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Measured and Simulated Nitrous Oxide Emissions from Ryegrass- and Ryegrass/White Clover-Based Grasslands in a Moist Temperate Climate

  • Dejun Li ,

    dejunl@gmail.com

    Current address: Department of Botany and Microbiology, the University of Oklahoma, Norman, Oklahoma, United States of America

    Affiliations Livestock Systems Research Department, Teagasc, Moorepark, Fermoy, County Cork, Ireland, Biosystem Engineering, UCD School of Agriculture, Food Science and Veterinary Medicine, University College Dublin, Belfield, Dublin, Ireland

  • Gary Lanigan,

    Affiliation Environment, Soils and Land-Use Research Department, Teagasc, Johnstown Castle, County Wexford, Ireland

  • James Humphreys

    Affiliation Livestock Systems Research Department, Teagasc, Moorepark, Fermoy, County Cork, Ireland

Measured and Simulated Nitrous Oxide Emissions from Ryegrass- and Ryegrass/White Clover-Based Grasslands in a Moist Temperate Climate

  • Dejun Li, 
  • Gary Lanigan, 
  • James Humphreys
PLOS
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Abstract

There is uncertainty about the potential reduction of soil nitrous oxide (N2O) emission when fertilizer nitrogen (FN) is partially or completely replaced by biological N fixation (BNF) in temperate grassland. The objectives of this study were to 1) investigate the changes in N2O emissions when BNF is used to replace FN in permanent grassland, and 2) evaluate the applicability of the process-based model DNDC to simulate N2O emissions from Irish grasslands. Three grazing treatments were: (i) ryegrass (Lolium perenne) grasslands receiving 226 kg FN ha−1 yr−1 (GG+FN), (ii) ryegrass/white clover (Trifolium repens) grasslands receiving 58 kg FN ha−1 yr−1 (GWC+FN) applied in spring, and (iii) ryegrass/white clover grasslands receiving no FN (GWC-FN). Two background treatments, un-grazed swards with ryegrass only (G–B) or ryegrass/white clover (WC–B), did not receive slurry or FN and the herbage was harvested by mowing. There was no significant difference in annual N2O emissions between G–B (2.38±0.12 kg N ha−1 yr−1 (mean±SE)) and WC-B (2.45±0.85 kg N ha−1 yr−1), indicating that N2O emission due to BNF itself and clover residual decomposition from permanent ryegrass/clover grassland was negligible. N2O emissions were 7.82±1.67, 6.35±1.14 and 6.54±1.70 kg N ha−1 yr−1, respectively, from GG+FN, GWC+FN and GWC-FN. N2O fluxes simulated by DNDC agreed well with the measured values with significant correlation between simulated and measured daily fluxes for the three grazing treatments, but the simulation did not agree very well for the background treatments. DNDC overestimated annual emission by 61% for GG+FN, and underestimated by 45% for GWC-FN, but simulated very well for GWC+FN. Both the measured and simulated results supported that there was a clear reduction of N2O emissions when FN was replaced by BNF.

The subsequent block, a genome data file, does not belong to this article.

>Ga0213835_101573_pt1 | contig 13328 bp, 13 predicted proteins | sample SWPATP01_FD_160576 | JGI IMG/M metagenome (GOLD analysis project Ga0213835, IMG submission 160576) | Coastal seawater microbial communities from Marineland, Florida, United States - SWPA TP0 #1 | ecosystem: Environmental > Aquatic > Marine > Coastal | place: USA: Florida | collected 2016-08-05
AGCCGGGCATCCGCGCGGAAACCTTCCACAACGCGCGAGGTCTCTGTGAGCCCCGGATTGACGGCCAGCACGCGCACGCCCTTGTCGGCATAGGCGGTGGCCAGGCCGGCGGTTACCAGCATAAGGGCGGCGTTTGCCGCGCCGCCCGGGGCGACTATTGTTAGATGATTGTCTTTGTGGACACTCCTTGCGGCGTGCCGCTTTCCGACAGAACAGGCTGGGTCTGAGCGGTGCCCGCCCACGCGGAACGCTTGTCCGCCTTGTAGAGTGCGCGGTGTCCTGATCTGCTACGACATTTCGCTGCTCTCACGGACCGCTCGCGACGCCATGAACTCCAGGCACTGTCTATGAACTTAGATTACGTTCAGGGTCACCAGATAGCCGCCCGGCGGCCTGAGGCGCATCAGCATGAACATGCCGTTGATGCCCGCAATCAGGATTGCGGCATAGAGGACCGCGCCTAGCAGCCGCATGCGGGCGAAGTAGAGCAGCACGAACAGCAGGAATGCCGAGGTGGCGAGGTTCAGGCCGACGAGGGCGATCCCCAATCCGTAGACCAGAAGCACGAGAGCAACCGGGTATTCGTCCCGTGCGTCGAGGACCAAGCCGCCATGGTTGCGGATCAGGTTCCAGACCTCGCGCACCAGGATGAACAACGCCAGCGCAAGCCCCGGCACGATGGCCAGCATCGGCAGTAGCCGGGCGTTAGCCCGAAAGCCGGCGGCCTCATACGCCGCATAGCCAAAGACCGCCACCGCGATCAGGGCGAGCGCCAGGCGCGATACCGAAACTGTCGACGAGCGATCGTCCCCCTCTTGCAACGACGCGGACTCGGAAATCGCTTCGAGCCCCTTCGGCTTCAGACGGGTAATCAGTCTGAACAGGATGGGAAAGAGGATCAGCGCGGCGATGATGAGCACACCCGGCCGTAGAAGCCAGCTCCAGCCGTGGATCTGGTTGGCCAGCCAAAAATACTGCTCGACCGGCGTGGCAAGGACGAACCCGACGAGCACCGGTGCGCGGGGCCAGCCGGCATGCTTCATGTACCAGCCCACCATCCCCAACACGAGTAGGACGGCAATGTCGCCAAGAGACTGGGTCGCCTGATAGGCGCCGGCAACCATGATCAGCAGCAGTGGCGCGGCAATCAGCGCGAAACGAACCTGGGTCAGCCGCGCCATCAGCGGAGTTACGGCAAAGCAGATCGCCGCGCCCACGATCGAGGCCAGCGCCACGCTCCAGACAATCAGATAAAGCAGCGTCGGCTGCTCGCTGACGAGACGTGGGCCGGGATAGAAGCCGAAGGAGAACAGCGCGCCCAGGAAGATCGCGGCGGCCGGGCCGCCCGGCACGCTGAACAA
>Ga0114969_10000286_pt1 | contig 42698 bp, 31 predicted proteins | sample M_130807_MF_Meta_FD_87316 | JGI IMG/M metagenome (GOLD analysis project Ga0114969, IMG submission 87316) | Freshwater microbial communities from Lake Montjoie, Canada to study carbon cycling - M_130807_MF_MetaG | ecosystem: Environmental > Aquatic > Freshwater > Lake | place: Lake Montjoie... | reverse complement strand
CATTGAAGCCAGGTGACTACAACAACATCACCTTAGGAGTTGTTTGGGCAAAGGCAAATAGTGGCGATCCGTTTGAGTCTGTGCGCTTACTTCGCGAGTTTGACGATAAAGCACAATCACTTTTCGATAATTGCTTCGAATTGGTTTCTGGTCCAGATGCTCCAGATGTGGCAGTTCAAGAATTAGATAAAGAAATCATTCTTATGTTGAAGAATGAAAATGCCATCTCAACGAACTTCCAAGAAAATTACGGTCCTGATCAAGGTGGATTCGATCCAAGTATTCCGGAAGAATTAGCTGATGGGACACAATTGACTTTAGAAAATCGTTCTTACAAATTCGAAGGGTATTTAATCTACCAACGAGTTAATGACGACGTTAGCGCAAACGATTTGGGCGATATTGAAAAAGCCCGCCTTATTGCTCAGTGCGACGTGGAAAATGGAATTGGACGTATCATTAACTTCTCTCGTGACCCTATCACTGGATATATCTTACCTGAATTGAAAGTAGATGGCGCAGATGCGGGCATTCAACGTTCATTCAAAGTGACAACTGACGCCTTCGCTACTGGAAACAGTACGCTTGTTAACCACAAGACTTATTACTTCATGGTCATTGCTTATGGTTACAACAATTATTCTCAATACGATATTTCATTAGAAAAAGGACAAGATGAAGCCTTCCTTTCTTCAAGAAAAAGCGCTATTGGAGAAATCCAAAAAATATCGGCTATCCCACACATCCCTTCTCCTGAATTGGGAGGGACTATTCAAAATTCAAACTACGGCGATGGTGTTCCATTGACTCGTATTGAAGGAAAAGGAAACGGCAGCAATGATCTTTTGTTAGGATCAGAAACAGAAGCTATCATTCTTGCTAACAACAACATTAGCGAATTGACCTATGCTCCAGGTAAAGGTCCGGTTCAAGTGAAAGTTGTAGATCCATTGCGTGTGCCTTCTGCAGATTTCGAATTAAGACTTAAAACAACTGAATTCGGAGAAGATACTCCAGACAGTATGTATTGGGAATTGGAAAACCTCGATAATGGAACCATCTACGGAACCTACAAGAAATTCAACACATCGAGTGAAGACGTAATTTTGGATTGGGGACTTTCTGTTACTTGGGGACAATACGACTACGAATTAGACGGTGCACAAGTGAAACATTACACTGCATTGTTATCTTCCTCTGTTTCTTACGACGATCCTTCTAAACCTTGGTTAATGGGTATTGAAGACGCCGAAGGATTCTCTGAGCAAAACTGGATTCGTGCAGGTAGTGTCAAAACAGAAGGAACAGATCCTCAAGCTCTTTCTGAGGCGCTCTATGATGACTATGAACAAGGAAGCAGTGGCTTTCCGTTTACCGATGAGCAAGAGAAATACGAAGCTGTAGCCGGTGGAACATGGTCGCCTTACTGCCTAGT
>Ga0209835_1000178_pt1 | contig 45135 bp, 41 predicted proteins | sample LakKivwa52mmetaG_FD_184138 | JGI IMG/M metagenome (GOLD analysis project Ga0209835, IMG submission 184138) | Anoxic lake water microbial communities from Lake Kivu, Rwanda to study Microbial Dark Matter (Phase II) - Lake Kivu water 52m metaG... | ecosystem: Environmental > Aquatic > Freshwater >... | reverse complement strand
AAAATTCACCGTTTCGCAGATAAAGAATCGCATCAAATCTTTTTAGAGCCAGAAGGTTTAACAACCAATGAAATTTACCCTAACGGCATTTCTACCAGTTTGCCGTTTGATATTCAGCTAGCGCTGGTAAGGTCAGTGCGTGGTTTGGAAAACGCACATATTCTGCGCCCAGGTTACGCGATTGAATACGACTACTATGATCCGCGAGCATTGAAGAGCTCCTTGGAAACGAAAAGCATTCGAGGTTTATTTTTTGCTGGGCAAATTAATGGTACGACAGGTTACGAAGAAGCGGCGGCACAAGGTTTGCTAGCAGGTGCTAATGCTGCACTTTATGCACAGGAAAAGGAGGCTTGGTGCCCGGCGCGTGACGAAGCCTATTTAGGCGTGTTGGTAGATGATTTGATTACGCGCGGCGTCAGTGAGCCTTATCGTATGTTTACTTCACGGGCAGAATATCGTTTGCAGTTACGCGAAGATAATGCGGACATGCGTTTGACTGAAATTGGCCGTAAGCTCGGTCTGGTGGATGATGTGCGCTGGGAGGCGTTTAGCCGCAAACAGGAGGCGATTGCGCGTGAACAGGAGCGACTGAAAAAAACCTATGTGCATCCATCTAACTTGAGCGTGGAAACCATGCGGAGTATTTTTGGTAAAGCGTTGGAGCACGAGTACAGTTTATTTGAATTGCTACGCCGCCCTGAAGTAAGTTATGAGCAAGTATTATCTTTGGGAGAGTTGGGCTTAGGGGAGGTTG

Introduction

Nitrous oxide (N2O) is a potent greenhouse gas (GHG) with a global warming potential 298 times higher than carbon dioxide over a 100-year time horizon [1]. In 2008, it contributed about 6.2% to the overall global radiative forcing [2]. In addition, N2O currently is the single most important stratospheric ozone-depleting substance and is expected to remain the largest throughout the 21st century [3]. Globally averaged mixing ratio of N2O reached 321.8 ppb in 2008 with a mean annual increase of 0.78 ppb over the past 10 years [2]. Accordingly, the measurement and abatement of N2O emissions are imperative.

Agricultural soils are the major source of N2O, responsible for about 35% of annual global emissions [4]. However, there are significant uncertainties in the inventory estimate of N2O emissions from agricultural soils with a range from 0.6 to 14.8Tg N yr−1 (1 Tg = 1012 g) despite many years' measurements [5]. N2O in soils is naturally produced by nitrification, denitrification and other processes like nitrifier denitrification [6], and is often enhanced where available N exceeds plant requirements, especially under wet conditions [7]. Agricultural activities have significantly enhanced N2O emissions by increasing available N in soils through application of fertilizer N (FN) and manures. For example, in the European Union (EU-15), 40% of the direct soil emission is attributed to FN application, and another 21% to manure application [8]. The global use of FN has increased sevenfold between 1960 and 1995 and is expected to increase another threefold by 2050 unless there is a substantial increase in FN use efficiency [9]. Based on current trends in FN use, N2O emissions from agricultural soils were projected to increase by 47% in 2020 relative to 1990 [10]. There is necessity to explore strategies that will sustain agricultural production while lower soil N2O emissions by reducing the use of FN.

Globally, grassland-based agriculture is the major part in agriculture sector. Of all the agricultural land, 68% is permanent pastures [11]. Incorporation of N-fixing legume species provides a potential to lower N2O emission from grassland by partly or completely replacement of FN by biological N fixation (BNF). White clover is the main legume in pastures and meadows of temperate regions [12]. Most often, white clover is grown with companion grasses. This fixed N becomes available slowly over time to the companion grass after it is released into soil via exudates from living legume roots, by mineralization of senesced legume tissues and in excreta after consumption by grazing animals [13]. Davies and Hopkins [14] reported that, under simulated grazing (frequent mechanical harvests and no returns of excreta) herbage production from clover-based grassland was similar to that from perennial ryegrass receiving fertilizer N input of 100 to 200 kg ha−1. From system-scale dairy production experiments, Humphreys et al. [15] concluded productivity of clover-based systems receiving FN input of 90 kg ha−1 in spring was similar to perennial ryegrass receiving FN input of 226 kg ha−1 or approximately 80% of perennial ryegrass receiving FN inputs of 350 to 413 kg N ha−1. There is evidence that N use efficiency in clover-based systems is higher than FN based systems [16], [17]. This implies that N2O emission in the clover-based grassland may be lower since N use efficiency is negatively related to N2O emissions [18], [19].